Sexual Wellness

What Causes Vaginal Dryness in Postmenopause


Vaginal dryness is an uncomfortable and frustrating part of menopause for the majority of women. Luckily, there are effective options to help with vaginal dryness, painful sex, vaginal itching, and recurrent infections. 

Understanding Vaginal Dryness in Postmenopause

Estrogen plays a significant role in maintaining moist, healthy vaginal tissues. As estrogen begins to decline in perimenopause and decreases to very low levels when menopause is reached, the majority of women will experience changes in vaginal and urinary health and sexual wellness. These changes are called the Genitourinary Syndrome of Menopause (GSM). GSM tends to worsen after reaching menopause, with research suggesting that 75% to 93% of people in menopause experience GSM. 

Unlike hot flashes, which tend to reduce in frequency and severity over time, GSM is a progressive and chronic condition that worsens as time goes on and affects quality of life. GSM includes vaginal dryness, thinning of the vaginal tissue, inflammation of the vaginal walls, low libido, urinary incontinence, and more. People with GSM are more likely to get vaginal and urinary tract infections because of pH changes in the vaginal environment. With GSM, it’s common to experience painful intercourse (dyspareunia) and vaginal burning or itching. 

Other Contributors to Vaginal Dryness

GSM is the most common cause of vaginal dryness in menopause. There are other factors to consider when it comes to dryness, such as Sjogren’s syndrome, an autoimmune disorder that can worsen symptoms. Women undergoing breast cancer treatment and chemotherapy may also experience more severe symptoms of GSM.  

SSRI antidepressants and antihistamine medications can also contribute to vaginal dryness. Even if you’re taking over-the-counter medications for colds or allergies, you may be inadvertently making your symptoms worse. 

Non-Medical Strategies to Relieve Vaginal Dryness

Non-medical options to improve vaginal dryness are usually the first line of treatment that healthcare providers recommend. There are several lifestyle and inexpensive over-the-counter options you can try.

Quit Smoking

Research shows that smoking worsens vaginal dryness in menopause. 

Limit Alcohol Consumption

Experts have found excessive alcohol consumption impedes sexual function and worsens vaginal dryness. 

Let Your Vagina Self-Clean

Do your vagina a favor and avoid products purported to clean and freshen your vaginal area. Your vagina needs no help in maintaining a clean environment. Douches, soaps, or vaginal deodorant sprays should not be used. Perfumed soaps and lotions, bubble baths, bath salts, and even scented toilet paper and wipes can worsen GSM by disrupting your vaginal pH and irritating your skin.

Swap Your Clothing

Tight pants and synthetic underwear can irritate the vaginal area and prevent air from circulating down there. Change to underwear with a cotton crotch and wear loose-fitting clothing.

Keep Up Your Sex Life

Regular sexual activity—solo or partnered—has been shown to improve symptoms of vaginal atrophy in menopausal women. 

Make Friends with Lubricant 

Even external stimulation can feel uncomfortable if you’re dealing with GSM. Using a high-quality lubricant during sexual activity can decrease your discomfort and increase your enjoyment. Your options include water, silicone, and oil-based products. Some trial and error are usually required to find products you enjoy and that feels good on sensitive vaginal tissue.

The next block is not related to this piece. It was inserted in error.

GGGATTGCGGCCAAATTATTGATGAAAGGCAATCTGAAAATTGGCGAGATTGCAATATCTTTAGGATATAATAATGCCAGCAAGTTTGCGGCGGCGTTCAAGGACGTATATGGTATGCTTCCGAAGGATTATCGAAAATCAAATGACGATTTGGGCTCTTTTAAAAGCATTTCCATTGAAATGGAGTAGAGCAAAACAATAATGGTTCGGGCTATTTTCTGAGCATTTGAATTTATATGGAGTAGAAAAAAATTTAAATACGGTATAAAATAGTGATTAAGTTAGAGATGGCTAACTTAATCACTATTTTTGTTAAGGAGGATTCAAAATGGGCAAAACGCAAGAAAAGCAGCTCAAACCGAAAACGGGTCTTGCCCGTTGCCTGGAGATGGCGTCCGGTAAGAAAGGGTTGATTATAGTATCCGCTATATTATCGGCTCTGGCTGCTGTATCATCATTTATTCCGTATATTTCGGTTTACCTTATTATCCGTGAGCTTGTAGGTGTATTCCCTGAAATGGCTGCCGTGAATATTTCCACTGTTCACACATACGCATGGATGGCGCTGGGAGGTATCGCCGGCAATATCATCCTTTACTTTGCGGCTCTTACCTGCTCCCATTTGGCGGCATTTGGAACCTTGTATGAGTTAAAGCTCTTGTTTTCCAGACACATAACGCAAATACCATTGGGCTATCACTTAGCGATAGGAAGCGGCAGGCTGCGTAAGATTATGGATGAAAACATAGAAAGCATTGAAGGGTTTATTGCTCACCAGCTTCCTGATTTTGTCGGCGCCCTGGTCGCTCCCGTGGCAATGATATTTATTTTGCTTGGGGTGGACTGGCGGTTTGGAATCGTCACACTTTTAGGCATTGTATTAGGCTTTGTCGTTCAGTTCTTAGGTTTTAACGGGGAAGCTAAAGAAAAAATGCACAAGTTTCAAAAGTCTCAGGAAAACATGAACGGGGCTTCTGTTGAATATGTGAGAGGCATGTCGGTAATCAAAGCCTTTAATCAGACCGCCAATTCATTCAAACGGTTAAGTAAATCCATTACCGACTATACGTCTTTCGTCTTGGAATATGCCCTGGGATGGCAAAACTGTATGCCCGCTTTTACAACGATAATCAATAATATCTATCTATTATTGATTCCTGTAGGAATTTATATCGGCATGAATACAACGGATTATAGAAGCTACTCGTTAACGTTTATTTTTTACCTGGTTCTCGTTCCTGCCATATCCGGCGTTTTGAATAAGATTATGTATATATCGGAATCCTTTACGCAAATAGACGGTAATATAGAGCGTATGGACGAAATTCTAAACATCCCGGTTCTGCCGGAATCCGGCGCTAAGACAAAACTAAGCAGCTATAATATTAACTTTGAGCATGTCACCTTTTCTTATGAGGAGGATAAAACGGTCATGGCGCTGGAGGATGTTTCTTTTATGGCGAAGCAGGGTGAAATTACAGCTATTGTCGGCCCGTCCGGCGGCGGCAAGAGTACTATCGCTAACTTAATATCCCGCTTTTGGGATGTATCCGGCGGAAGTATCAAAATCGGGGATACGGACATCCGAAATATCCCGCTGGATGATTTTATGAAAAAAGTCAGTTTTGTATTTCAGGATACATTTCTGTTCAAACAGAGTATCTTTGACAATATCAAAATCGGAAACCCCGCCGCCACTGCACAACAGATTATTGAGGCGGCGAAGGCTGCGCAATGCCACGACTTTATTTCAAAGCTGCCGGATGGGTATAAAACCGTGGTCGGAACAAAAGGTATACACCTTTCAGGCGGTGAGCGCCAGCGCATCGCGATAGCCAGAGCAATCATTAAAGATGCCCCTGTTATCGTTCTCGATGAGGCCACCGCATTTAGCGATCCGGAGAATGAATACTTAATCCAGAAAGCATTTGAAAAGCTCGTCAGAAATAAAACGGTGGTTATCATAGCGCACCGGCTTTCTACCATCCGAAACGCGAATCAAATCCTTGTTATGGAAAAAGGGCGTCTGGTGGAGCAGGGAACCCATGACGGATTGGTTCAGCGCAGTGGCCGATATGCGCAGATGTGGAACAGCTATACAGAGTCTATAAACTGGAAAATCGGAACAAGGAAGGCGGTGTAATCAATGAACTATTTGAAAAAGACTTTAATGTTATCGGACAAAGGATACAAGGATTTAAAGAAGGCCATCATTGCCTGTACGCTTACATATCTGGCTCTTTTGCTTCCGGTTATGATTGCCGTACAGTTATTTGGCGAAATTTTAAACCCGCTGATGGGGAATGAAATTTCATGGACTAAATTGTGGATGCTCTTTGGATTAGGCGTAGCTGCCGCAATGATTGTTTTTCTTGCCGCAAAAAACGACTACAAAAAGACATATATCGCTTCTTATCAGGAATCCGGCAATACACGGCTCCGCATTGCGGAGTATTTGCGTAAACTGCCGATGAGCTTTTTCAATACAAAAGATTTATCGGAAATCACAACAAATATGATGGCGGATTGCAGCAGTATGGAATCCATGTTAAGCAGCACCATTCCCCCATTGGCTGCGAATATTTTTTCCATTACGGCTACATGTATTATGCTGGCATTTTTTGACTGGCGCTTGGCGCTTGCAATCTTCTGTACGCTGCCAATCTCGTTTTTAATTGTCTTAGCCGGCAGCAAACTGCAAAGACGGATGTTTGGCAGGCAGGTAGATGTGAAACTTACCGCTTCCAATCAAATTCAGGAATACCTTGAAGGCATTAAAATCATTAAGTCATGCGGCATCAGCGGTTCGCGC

Try a Vaginal Moisturizer

Vaginal moisturizers used several times a week can relieve vaginal dryness, protect vaginal tissues, and increase sexual enjoyment. Think of a vaginal moisturizer like a lip balm that you apply to soothe tissues regardless of whether you’re engaging in sexual activity.

Medical Options for Vaginal Dryness

If you need more relief for vaginal dryness than over-the-counter strategies can provide, prescription medications can make a big difference. 

Local Low-Dose Estrogen can be applied in a topical cream or inserted via a suppository or a hormone-infused ring. The ring is inserted and left in place for about three months at a time. The other options are usually used daily for a week or two and then used one to three times a week thereafter. Because estrogen is applied locally, it is considered a safe and effective treatment for many people, even those who are not candidates for other forms of menopausal hormone therapy. 

Ospemifene (Osphena) is a daily non-hormonal medication that is effective for treating vaginal dryness and painful sex. It is appropriate for women with a history of estrogen-sensitive breast cancer

Menopausal hormone therapy (MHT) delivers estrogen or estrogen and progesterone throughout the body. It is effective at treating many symptoms of menopause, including vaginal dryness. MHT is considered a safe option for most healthy women, but MHT is not appropriate in all cases. Women with a history of estrogen-sensitive cancers are not good candidates for MHT. Talk to your healthcare provider about the potential risks and benefits. 

When to Talk to Your Provider

While discussing changes in your vagina might not be a comfortable conversation, it’s important to have it if vaginal dryness impacts your sex life and day-to-day well-being. Your provider can rule out causes of vaginal dryness that are not menopause-related and work with you to develop a plan to address your symptoms. 

For expert support regarding menopause, symptoms, and strategies for relief, download the Midday menopause app from the App Store or visit us at Midday Health.

Jennifer Turkyilmaz, RN, BSN, is a medical writer who worked for many years in women’s health as a high-risk pregnancy nurse. She is also a newly menopausal woman who wishes she had known more about what to expect before it happened to her.

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